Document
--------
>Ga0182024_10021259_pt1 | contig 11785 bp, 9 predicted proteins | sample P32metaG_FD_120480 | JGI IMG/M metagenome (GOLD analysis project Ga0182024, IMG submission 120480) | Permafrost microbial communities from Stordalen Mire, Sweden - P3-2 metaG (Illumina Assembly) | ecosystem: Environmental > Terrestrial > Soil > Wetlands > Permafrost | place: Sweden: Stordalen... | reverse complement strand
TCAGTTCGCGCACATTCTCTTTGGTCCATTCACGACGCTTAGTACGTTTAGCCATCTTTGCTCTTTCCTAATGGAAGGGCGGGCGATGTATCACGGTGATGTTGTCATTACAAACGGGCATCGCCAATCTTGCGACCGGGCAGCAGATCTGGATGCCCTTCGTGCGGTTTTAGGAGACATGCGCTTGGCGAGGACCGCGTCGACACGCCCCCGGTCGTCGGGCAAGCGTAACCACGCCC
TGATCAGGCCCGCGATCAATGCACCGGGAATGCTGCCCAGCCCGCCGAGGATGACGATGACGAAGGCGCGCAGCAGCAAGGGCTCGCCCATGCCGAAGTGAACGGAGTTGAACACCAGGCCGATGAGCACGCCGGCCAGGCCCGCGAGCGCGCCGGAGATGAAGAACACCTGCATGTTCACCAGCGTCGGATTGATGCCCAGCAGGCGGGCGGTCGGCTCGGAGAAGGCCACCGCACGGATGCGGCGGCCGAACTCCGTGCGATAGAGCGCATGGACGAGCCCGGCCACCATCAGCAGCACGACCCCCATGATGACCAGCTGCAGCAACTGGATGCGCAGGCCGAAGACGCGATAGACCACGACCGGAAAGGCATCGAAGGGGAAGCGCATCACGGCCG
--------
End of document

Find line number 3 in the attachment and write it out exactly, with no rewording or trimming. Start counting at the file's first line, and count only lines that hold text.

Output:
TGATCAGGCCCGCGATCAATGCACCGGGAATGCTGCCCAGCCCGCCGAGGATGACGATGACGAAGGCGCGCAGCAGCAAGGGCTCGCCCATGCCGAAGTGAACGGAGTTGAACACCAGGCCGATGAGCACGCCGGCCAGGCCCGCGAGCGCGCCGGAGATGAAGAACACCTGCATGTTCACCAGCGTCGGATTGATGCCCAGCAGGCGGGCGGTCGGCTCGGAGAAGGCCACCGCACGGATGCGGCGGCCGAACTCCGTGCGATAGAGCGCATGGACGAGCCCGGCCACCATCAGCAGCACGACCCCCATGATGACCAGCTGCAGCAACTGGATGCGCAGGCCGAAGACGCGATAGACCACGACCGGAAAGGCATCGAAGGGGAAGCGCATCACGGCCG